Candidates Rishi Sunak and Liz Truss for the position of Boris Johnson changed their stance on foreign policy on Thursday.
Truss and Sunak were questioned about how they would approach Saudi Arabia and Taiwan in their most recent Sky News discussion, respectively.
When Burley learned that Communist China was conducting aggressive live-fire "exercises" off Taiwan's coast, he asked Truss, the Foreign and Commonwealth Secretary, if Britain "should arm Taiwan now."
By mentioning Britain's "extremely secure control mechanism," the foreign secretary sidestepped the subject. Private licenses are currently exported to Taiwan.
She dodged the question once more when asked whether "we should arm Taiwan or not," repeating that the government already licenses exports, which is obviously different from arming the island nation as has been done in Ukraine. When asked whether the status quo was the extent to which the Truss administration would go, she replied, "Yes, that is as far as we will go at this stage."
Truss was also questioned if, as Prime Minister, she would travel to Taiwan like Nancy Pelosi, the ailing Speaker of the US House of Representatives. She promptly retorted that she would not change British policy, which prohibits prime leaders, defense secretary, and foreign secretaries from visiting China out of concern for their reputations with Beijing.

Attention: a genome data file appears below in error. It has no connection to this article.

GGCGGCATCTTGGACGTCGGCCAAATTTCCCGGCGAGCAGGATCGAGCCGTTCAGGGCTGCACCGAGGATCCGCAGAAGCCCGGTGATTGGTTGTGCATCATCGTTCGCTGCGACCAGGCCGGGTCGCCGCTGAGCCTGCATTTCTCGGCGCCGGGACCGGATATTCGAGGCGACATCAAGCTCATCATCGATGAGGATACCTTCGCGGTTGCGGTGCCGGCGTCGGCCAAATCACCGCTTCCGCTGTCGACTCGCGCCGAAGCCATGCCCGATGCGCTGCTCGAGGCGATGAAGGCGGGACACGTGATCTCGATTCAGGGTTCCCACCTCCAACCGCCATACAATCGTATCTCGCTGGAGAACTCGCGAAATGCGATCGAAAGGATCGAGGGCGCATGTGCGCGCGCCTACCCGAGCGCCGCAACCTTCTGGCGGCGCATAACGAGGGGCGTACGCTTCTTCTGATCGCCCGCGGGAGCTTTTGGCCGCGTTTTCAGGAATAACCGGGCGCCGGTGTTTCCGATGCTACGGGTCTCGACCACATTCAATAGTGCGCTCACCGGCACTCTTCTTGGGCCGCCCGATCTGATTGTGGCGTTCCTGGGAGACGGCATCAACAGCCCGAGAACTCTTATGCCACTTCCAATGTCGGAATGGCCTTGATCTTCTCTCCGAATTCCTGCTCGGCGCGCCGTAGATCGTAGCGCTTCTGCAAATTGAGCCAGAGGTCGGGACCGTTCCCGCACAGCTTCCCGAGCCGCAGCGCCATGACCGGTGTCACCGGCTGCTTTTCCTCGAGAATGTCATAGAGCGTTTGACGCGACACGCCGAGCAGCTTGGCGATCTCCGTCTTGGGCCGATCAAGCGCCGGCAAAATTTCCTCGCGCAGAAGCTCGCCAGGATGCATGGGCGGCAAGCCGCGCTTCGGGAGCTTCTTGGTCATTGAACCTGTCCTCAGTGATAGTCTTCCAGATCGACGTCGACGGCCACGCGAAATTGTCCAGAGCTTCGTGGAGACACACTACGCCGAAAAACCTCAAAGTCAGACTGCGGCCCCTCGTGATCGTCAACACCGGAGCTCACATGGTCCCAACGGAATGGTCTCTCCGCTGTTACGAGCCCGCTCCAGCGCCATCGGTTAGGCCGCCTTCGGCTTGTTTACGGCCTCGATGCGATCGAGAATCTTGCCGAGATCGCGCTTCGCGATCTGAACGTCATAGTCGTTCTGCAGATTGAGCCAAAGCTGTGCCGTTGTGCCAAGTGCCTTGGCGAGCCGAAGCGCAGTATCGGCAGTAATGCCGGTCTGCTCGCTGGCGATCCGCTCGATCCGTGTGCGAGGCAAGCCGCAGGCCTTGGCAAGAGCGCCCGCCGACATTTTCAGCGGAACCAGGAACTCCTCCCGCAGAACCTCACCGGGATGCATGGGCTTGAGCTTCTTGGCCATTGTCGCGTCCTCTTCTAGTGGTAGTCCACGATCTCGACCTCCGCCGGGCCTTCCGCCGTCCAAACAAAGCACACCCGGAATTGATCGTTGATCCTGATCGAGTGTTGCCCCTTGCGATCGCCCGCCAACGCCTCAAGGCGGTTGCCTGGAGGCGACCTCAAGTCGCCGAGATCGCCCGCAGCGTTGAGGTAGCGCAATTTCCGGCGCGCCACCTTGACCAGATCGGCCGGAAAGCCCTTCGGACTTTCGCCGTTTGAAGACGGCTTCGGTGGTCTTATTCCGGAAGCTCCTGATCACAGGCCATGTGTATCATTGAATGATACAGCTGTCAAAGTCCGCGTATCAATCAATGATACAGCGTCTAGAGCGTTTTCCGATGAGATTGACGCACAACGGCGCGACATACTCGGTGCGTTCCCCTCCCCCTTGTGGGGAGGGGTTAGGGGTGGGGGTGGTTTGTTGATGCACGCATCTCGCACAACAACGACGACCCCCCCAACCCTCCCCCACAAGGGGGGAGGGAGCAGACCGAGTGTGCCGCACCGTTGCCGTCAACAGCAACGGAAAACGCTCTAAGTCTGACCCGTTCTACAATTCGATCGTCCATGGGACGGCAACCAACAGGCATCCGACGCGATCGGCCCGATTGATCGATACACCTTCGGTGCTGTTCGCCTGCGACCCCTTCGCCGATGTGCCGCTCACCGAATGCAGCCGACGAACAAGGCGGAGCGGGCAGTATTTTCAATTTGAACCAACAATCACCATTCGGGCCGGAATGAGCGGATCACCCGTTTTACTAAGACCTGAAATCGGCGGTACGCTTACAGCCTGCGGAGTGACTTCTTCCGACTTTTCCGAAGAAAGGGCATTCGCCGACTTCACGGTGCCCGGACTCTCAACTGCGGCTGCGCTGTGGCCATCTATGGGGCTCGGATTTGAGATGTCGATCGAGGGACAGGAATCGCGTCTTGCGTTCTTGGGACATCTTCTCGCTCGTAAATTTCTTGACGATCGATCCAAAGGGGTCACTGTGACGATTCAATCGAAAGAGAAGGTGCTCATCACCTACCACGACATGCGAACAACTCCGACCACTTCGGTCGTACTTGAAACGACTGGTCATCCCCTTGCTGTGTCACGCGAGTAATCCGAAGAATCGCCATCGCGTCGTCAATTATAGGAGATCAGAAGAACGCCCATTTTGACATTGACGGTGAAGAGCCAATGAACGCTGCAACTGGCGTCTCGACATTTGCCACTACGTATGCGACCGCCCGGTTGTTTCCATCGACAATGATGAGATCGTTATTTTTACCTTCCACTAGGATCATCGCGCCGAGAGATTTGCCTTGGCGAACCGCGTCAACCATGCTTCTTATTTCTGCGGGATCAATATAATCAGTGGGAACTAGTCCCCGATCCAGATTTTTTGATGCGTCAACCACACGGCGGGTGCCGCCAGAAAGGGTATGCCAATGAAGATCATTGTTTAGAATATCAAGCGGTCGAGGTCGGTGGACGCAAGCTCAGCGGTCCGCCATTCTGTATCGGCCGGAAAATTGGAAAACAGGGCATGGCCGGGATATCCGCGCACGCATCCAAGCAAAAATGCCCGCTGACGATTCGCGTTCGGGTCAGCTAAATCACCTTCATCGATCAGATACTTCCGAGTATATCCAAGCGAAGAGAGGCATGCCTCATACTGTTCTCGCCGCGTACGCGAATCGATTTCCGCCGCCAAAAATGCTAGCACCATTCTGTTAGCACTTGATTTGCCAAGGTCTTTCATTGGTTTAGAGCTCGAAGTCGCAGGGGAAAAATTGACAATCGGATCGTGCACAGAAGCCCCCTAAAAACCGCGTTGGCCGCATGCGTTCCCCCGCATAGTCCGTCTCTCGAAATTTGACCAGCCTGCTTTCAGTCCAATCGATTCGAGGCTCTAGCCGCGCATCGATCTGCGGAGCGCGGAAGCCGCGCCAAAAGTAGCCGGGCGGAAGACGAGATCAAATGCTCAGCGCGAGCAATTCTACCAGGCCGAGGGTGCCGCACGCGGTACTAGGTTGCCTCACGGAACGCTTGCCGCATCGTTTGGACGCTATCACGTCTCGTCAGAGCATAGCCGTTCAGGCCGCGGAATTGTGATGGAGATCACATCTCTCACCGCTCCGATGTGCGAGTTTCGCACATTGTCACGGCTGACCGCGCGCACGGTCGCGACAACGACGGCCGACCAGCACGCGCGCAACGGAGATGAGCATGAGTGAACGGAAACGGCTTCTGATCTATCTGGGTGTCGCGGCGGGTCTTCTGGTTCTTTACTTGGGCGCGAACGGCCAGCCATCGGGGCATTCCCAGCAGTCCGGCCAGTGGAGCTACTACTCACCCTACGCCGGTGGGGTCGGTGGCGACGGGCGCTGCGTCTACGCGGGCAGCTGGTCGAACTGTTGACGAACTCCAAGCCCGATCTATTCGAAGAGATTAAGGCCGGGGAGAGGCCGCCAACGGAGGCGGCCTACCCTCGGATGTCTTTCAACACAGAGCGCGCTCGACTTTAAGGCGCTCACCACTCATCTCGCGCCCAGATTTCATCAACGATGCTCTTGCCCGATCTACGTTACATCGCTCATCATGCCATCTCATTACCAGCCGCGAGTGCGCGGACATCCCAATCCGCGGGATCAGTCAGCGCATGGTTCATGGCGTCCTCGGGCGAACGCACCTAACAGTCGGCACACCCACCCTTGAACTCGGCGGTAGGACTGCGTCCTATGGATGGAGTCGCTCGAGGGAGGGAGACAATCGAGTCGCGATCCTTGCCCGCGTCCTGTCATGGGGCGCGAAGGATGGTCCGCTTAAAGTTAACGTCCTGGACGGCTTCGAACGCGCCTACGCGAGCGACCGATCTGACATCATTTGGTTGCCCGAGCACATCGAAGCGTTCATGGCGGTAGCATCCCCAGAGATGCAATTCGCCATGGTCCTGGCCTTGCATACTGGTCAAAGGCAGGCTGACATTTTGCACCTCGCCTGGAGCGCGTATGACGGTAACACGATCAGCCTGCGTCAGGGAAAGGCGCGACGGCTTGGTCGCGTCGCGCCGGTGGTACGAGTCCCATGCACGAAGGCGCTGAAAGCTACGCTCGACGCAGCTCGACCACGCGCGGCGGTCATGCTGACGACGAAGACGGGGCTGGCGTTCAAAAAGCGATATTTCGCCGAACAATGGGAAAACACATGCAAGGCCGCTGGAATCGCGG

Separately, she seemed to deny that she was in favor of Britons going to fight in Ukraine, claiming that she had always advocated for people to respect travel advisories and that she simply supported the Ukrainian cause.
House Speaker Nancy Pelosi (D-CA) landed in Taipei, Taiwan, late Tuesday evening local time. https://t.co/m3Ynb4grtj
— Breitbart News (@BreitbartNews) August 2, 2022
Sunak, a Communist Party spokesperson who has drawn the ire of the Truss campaign for his seeming softness toward China, He was not questioned on Taiwan but was instead asked how he would handle relations with Saudi Arabia, which led The Global Times to recommend him for prime minister owing to his "pragmatic view of developing balanced ties with China."
Given the Saudi crown prince's apparent involvement in the murder of journalist Jamal Khashoggi and the country's history of publicly beheading anyone found guilty of "crimes" like witchcraft and sorcery, Burley questioned the former Chancellor of the Exchequer whether he would fist-bump the Saudi monarch.
Sunak jokingly claimed that he wasn't "a fist-bumping type of person," but when asked if he would shake the hand of the Saudi heir apparent, he stuttered: "I mean, I, uh, yes, I would shake his hand; I think, I generally share, I think you do have to engage with people around the world; I don't think, uh, and they're a country that we have a relationship with"
The preceding is a summary of an article that originally appeared on Breitbart.